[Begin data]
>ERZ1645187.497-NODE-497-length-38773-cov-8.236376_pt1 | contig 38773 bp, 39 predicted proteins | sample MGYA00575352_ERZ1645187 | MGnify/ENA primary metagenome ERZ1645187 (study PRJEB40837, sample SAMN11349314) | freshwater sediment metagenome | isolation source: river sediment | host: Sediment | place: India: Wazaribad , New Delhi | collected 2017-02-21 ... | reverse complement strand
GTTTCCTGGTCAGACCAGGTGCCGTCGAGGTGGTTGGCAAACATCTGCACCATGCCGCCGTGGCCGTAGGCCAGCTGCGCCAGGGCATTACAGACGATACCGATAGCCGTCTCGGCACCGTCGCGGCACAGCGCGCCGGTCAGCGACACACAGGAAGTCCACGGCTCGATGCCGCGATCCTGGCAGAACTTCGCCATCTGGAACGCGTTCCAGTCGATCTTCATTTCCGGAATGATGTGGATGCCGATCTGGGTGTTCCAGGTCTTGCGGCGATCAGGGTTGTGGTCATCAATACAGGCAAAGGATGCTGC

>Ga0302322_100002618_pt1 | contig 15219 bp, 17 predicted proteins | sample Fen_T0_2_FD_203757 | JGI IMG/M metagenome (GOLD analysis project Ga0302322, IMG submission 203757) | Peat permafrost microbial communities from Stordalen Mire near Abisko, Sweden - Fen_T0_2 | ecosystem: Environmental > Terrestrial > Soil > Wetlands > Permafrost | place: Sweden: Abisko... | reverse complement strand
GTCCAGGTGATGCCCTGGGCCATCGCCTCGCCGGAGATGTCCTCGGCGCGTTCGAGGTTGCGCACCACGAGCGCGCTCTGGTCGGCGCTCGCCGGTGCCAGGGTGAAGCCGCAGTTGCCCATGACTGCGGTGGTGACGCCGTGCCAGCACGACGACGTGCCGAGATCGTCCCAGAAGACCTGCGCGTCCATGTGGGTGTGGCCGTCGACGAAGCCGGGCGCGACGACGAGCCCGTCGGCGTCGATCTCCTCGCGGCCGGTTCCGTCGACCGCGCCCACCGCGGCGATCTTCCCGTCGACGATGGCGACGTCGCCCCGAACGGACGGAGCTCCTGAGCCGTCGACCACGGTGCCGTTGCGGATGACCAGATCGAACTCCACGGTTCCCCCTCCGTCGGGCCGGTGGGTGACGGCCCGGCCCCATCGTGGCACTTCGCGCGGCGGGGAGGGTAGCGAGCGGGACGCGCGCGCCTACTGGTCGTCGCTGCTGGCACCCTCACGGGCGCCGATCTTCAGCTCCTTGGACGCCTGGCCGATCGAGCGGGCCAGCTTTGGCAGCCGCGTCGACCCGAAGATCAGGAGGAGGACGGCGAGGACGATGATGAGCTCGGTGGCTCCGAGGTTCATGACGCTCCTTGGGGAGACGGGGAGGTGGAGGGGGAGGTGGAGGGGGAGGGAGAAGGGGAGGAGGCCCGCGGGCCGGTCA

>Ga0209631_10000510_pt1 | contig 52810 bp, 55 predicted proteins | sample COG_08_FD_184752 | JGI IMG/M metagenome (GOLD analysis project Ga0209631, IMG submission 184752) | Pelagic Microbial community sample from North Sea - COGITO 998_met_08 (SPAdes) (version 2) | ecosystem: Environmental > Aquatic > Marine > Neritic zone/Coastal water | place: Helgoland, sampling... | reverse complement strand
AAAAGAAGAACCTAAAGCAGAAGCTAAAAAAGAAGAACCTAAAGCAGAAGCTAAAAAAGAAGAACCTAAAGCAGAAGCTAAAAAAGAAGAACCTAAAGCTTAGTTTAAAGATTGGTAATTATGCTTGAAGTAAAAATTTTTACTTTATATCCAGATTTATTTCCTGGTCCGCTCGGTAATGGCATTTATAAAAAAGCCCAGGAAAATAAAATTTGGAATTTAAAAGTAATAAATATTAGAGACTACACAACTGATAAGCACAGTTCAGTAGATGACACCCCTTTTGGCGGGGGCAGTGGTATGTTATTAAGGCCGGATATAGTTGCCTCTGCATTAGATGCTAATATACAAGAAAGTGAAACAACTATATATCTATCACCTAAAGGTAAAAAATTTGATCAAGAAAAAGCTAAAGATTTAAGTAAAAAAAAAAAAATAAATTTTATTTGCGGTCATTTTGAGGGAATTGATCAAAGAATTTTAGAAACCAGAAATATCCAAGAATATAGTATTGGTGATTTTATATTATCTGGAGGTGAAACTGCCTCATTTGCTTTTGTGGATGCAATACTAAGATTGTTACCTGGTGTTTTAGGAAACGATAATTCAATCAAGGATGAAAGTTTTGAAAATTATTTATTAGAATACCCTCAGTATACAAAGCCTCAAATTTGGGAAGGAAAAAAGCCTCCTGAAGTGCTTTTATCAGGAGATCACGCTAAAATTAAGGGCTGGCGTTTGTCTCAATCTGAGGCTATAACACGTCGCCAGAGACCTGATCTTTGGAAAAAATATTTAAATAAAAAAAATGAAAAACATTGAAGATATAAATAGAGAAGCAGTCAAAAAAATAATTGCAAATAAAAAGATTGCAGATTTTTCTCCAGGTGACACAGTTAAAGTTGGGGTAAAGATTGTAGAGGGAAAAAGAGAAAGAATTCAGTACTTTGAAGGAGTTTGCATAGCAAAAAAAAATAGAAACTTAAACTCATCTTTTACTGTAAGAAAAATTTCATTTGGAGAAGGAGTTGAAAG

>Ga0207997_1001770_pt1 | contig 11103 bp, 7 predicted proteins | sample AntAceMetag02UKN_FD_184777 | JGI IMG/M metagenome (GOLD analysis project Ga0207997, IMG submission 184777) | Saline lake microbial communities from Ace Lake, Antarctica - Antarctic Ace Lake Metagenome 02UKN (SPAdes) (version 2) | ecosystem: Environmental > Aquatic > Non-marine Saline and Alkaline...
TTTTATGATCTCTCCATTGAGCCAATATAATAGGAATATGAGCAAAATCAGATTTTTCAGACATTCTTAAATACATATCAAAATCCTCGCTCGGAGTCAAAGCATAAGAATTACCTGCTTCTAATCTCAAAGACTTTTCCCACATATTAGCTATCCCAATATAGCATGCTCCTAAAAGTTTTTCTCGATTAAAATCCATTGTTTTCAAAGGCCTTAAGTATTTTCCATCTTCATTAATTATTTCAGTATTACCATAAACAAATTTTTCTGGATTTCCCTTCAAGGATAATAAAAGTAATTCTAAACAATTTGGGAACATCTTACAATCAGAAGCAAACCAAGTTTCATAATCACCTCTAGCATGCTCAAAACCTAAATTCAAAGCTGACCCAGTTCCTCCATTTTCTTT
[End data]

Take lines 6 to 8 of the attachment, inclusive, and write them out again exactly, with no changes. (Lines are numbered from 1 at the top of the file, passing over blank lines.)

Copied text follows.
AAAAGAAGAACCTAAAGCAGAAGCTAAAAAAGAAGAACCTAAAGCAGAAGCTAAAAAAGAAGAACCTAAAGCAGAAGCTAAAAAAGAAGAACCTAAAGCTTAGTTTAAAGATTGGTAATTATGCTTGAAGTAAAAATTTTTACTTTATATCCAGATTTATTTCCTGGTCCGCTCGGTAATGGCATTTATAAAAAAGCCCAGGAAAATAAAATTTGGAATTTAAAAGTAATAAATATTAGAGACTACACAACTGATAAGCACAGTTCAGTAGATGACACCCCTTTTGGCGGGGGCAGTGGTATGTTATTAAGGCCGGATATAGTTGCCTCTGCATTAGATGCTAATATACAAGAAAGTGAAACAACTATATATCTATCACCTAAAGGTAAAAAATTTGATCAAGAAAAAGCTAAAGATTTAAGTAAAAAAAAAAAAATAAATTTTATTTGCGGTCATTTTGAGGGAATTGATCAAAGAATTTTAGAAACCAGAAATATCCAAGAATATAGTATTGGTGATTTTATATTATCTGGAGGTGAAACTGCCTCATTTGCTTTTGTGGATGCAATACTAAGATTGTTACCTGGTGTTTTAGGAAACGATAATTCAATCAAGGATGAAAGTTTTGAAAATTATTTATTAGAATACCCTCAGTATACAAAGCCTCAAATTTGGGAAGGAAAAAAGCCTCCTGAAGTGCTTTTATCAGGAGATCACGCTAAAATTAAGGGCTGGCGTTTGTCTCAATCTGAGGCTATAACACGTCGCCAGAGACCTGATCTTTGGAAAAAATATTTAAATAAAAAAAATGAAAAACATTGAAGATATAAATAGAGAAGCAGTCAAAAAAATAATTGCAAATAAAAAGATTGCAGATTTTTCTCCAGGTGACACAGTTAAAGTTGGGGTAAAGATTGTAGAGGGAAAAAGAGAAAGAATTCAGTACTTTGAAGGAGTTTGCATAGCAAAAAAAAATAGAAACTTAAACTCATCTTTTACTGTAAGAAAAATTTCATTTGGAGAAGGAGTTGAAAG

>Ga0207997_1001770_pt1 | contig 11103 bp, 7 predicted proteins | sample AntAceMetag02UKN_FD_184777 | JGI IMG/M metagenome (GOLD analysis project Ga0207997, IMG submission 184777) | Saline lake microbial communities from Ace Lake, Antarctica - Antarctic Ace Lake Metagenome 02UKN (SPAdes) (version 2) | ecosystem: Environmental > Aquatic > Non-marine Saline and Alkaline...
TTTTATGATCTCTCCATTGAGCCAATATAATAGGAATATGAGCAAAATCAGATTTTTCAGACATTCTTAAATACATATCAAAATCCTCGCTCGGAGTCAAAGCATAAGAATTACCTGCTTCTAATCTCAAAGACTTTTCCCACATATTAGCTATCCCAATATAGCATGCTCCTAAAAGTTTTTCTCGATTAAAATCCATTGTTTTCAAAGGCCTTAAGTATTTTCCATCTTCATTAATTATTTCAGTATTACCATAAACAAATTTTTCTGGATTTCCCTTCAAGGATAATAAAAGTAATTCTAAACAATTTGGGAACATCTTACAATCAGAAGCAAACCAAGTTTCATAATCACCTCTAGCATGCTCAAAACCTAAATTCAAAGCTGACCCAGTTCCTCCATTTTCTTT